Block on Trump's Asylum Ban Upheld by Supreme Court
Does this spell the end of the oft-criticized California High Speed Rail project?
Last week, a Sacramento judge nearly put the brakes on the project, but stopped short of a full shutdown, reports the Los Angeles Times. In a rare case of a court's ruling reflecting common perception, the court ruled that the state has failed to live up to its promises to voters and would need to remedy a number of shortfalls, including finding funding, before the "train to nowhere" could proceed.
Proposition 1A included a number of assurances to voters that were meant to prevent the exact situation that plagues the present-day plans. Some of those safeguards included:
The present-day cost estimate has ballooned to $68 billion, or $31 billion for the planned first segment between Merced and the San Fernando Valley. According to the Times, in addition to the $9 billion bond, the rail agency has $3.2 billion in federal funds.
Judge Michael Kenny's ruling pointed out that the measure "required the Authority to identify sources of funds that were more than merely theoretically possible, but instead were reasonably expected to be actually available when needed."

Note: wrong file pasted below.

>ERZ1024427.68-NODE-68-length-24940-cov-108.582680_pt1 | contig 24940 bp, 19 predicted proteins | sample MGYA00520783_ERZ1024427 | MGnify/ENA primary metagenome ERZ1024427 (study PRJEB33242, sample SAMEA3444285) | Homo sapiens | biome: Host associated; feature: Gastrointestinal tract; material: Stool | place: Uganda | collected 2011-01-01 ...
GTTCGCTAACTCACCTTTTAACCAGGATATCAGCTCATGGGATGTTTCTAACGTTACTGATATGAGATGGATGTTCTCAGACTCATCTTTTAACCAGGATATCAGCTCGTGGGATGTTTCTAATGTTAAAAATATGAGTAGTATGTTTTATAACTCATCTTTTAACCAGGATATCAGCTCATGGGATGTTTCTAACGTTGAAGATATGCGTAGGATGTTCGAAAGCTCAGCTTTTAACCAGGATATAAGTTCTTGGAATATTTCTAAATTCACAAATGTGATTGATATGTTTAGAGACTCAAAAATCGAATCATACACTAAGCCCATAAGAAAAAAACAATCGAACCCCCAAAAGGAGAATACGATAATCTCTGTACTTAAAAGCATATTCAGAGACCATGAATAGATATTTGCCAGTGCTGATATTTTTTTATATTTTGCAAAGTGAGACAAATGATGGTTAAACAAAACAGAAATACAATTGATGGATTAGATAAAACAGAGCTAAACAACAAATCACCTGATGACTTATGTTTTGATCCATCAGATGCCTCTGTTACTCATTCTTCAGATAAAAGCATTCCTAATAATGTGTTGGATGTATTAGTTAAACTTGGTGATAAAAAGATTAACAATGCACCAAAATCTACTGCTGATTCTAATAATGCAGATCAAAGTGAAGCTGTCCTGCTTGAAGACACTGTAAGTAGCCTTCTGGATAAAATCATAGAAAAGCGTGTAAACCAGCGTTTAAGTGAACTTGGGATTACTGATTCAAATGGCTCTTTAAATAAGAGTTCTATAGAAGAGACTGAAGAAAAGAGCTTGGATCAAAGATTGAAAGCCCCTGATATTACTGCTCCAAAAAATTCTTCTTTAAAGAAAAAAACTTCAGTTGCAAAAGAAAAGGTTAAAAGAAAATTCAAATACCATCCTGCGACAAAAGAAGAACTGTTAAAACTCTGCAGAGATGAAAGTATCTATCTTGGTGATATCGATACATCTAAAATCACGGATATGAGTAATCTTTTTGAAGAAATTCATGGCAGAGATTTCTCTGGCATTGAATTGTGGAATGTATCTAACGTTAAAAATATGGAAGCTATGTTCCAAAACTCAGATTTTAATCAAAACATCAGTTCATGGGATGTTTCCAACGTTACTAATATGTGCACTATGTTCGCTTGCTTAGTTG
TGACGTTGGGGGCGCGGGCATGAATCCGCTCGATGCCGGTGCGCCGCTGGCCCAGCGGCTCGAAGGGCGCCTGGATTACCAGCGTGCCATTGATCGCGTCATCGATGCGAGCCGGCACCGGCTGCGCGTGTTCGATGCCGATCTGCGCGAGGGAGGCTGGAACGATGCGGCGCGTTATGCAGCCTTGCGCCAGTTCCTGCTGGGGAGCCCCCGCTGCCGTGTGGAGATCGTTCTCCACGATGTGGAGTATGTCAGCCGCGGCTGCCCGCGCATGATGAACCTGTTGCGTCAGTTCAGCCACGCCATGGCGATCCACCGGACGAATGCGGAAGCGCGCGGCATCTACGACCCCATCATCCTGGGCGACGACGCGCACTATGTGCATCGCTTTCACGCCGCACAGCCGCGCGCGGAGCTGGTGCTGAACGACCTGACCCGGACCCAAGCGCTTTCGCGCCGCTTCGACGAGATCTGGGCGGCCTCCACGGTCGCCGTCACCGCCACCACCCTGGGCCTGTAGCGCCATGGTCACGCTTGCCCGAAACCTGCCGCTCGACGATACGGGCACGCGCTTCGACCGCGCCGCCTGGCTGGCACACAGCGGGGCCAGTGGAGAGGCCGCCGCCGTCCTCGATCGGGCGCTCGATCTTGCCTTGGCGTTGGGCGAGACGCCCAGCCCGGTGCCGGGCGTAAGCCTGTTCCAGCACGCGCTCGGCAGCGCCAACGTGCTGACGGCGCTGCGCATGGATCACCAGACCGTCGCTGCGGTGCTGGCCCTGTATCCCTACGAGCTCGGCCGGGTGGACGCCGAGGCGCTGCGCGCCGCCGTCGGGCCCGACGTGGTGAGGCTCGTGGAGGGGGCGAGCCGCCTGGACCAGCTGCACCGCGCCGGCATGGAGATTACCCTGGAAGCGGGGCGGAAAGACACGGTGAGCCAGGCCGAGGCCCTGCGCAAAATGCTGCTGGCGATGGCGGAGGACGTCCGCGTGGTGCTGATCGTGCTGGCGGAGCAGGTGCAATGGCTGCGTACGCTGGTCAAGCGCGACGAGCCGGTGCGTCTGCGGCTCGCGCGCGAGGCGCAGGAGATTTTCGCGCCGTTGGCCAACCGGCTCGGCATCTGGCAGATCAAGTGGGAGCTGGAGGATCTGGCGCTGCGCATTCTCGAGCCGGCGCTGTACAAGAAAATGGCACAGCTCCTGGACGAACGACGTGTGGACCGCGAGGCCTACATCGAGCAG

The state has also failed to complete four environmental reports that are required under the terms of the proposition.
The court's ruling doesn't stop the train outright, but the court has scheduled hearing on possible remedies. A court order terminating the project could follow.
Many have called the high speed rail a pipe dream, and with the cost spiralling, the track lengthening, and the estimated travel time now nearing three hours, it seems to be just that.
What would you call Elon Musk's hypothetical Hyper Loop then?
The plans, released earlier this month after much hype, would theoretically get someone from San Francisco to Los Angeles in 30 minutes and would cost only $6 billion. Even with the plans calling for running the train on pylons along the I-5 freeway (and thereby reducing the cost of land acquisition that has been the biggest culprit of the HSR's rising price tag), and physicists agreeing that the speed of the train was theoretically possible, the New York Times Bits blog discusses a number of reasons why the plan is optimistic, to put it mildly.
For one, the system is purely theoretical -- it may never work. Then there is capital, labor, land, maintenance costs, and other miscellaneous expenses. One expert put a price tag of $100 billion on the project.
Still, if the court does derail the HSR project, might that provide a window to at least investigate the Hyperloop?
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